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Wake School Board Hears From Public About Construction Bonds

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WAKE COUNTY, N.C. — Wake County commissioners held a public hearing Monday to discuss a $450 million school construction bond proposal that will go before the voters in October.

Officials say school construction is humming along at a steady pace in some of the fastest growing parts of Wake County. Rapid growth is adding 3,000 new students a year and schools are at capacity.

No one spoke in opposition to the package, but School Board Chairwoman Susan Perry hopes voters will not choke on the price tag.

"I think we have done a lot to prepare voters for this. We are facing very rapid growth and, of course, there is a cost to that growth. But, there is a cost for not preparing for growth as well," she said.

Reacting to a 1998 vote when voters turned down a school bond package, Commission Chairman Herb Council said that school construction is not a matter of choice.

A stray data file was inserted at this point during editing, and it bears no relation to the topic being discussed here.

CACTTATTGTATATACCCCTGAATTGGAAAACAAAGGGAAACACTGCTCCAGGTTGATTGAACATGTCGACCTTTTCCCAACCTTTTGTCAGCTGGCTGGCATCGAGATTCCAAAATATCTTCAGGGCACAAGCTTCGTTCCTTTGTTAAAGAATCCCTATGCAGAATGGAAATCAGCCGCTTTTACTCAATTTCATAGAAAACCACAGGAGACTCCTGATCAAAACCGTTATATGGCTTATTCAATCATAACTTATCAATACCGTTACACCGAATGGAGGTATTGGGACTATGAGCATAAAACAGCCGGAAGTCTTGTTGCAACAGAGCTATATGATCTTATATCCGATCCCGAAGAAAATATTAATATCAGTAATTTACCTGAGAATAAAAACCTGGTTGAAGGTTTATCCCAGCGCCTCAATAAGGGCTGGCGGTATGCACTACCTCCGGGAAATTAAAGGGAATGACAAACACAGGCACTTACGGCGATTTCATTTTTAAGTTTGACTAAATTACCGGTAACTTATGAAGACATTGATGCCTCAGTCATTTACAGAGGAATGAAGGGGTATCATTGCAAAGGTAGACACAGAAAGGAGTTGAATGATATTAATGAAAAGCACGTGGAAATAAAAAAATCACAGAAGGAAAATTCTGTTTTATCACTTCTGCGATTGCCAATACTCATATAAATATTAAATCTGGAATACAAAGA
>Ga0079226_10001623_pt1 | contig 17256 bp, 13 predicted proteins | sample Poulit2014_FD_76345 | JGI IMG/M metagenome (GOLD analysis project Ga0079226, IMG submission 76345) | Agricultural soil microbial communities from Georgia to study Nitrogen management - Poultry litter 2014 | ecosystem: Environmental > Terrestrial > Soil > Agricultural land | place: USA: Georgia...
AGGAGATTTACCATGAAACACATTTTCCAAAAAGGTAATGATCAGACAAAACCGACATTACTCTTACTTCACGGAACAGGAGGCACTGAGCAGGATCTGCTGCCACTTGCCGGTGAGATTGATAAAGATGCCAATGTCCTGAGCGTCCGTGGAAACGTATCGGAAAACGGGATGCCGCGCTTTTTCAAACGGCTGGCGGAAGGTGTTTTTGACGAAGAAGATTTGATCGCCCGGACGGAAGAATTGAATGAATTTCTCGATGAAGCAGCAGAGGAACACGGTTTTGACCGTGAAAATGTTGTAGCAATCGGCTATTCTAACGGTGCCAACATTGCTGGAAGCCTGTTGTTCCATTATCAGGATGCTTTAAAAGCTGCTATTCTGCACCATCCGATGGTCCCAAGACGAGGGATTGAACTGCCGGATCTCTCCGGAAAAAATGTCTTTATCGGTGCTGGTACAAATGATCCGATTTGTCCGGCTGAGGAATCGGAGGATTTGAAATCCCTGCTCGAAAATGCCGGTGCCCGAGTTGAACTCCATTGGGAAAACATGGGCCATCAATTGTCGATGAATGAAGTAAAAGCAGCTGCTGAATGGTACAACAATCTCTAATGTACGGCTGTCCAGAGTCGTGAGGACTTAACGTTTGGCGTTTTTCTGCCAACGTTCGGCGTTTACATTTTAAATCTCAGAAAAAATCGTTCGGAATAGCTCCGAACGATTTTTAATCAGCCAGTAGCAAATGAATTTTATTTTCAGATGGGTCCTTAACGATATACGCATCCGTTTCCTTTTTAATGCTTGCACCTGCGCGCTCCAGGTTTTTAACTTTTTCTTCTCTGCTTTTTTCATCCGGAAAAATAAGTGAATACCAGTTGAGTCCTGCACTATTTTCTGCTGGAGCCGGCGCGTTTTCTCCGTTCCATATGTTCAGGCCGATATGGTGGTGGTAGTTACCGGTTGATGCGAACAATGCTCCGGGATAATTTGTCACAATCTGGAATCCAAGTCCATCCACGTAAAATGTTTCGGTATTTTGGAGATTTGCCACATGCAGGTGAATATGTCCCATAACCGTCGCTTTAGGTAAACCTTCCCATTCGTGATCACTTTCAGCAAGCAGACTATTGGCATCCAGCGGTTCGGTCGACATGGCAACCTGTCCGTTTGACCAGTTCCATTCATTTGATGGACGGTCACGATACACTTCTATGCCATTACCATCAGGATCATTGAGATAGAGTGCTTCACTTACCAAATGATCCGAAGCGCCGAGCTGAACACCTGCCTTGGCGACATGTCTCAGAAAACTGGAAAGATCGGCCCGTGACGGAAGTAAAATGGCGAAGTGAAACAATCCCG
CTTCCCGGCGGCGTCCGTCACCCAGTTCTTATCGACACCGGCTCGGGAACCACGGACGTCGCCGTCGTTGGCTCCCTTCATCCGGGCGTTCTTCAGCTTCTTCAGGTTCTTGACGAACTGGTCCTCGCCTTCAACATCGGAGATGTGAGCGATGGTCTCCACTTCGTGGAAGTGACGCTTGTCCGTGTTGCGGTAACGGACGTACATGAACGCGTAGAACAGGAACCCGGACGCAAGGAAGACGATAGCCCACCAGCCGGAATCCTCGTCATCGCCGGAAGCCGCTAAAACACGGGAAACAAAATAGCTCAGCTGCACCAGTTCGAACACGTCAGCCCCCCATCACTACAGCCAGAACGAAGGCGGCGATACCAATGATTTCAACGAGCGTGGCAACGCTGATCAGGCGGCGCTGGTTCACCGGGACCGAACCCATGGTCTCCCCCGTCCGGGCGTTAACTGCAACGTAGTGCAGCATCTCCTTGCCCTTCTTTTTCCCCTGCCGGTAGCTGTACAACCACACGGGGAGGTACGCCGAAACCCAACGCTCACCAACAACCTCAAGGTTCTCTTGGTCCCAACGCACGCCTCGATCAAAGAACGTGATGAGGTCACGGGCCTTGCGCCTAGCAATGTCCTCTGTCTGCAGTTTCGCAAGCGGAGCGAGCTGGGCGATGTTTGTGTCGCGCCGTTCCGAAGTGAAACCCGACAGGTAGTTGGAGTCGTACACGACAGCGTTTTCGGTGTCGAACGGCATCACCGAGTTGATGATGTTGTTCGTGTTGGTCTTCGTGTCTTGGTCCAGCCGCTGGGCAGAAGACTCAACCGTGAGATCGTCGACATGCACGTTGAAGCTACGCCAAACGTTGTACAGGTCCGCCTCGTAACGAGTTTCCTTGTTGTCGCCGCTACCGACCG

"We have the obligation to build the schools and we are going to build them. Believe me when I tell you this, it's much more efficient and effective to do it with a bond referendum than taking money out of our cash flow to do it," he said.

Council said Wake County is growing so fast that just a rate that there may be a school bond issue every four years.

School bonds have a pretty favorable past in Wake County. Bonds passed in 1993, 1996 and 2000. All told, voters put $1 billion into schools over the past 10 years. The most recent school bond defeat was in 1999 when a $650 million building plan was rejected by voters.


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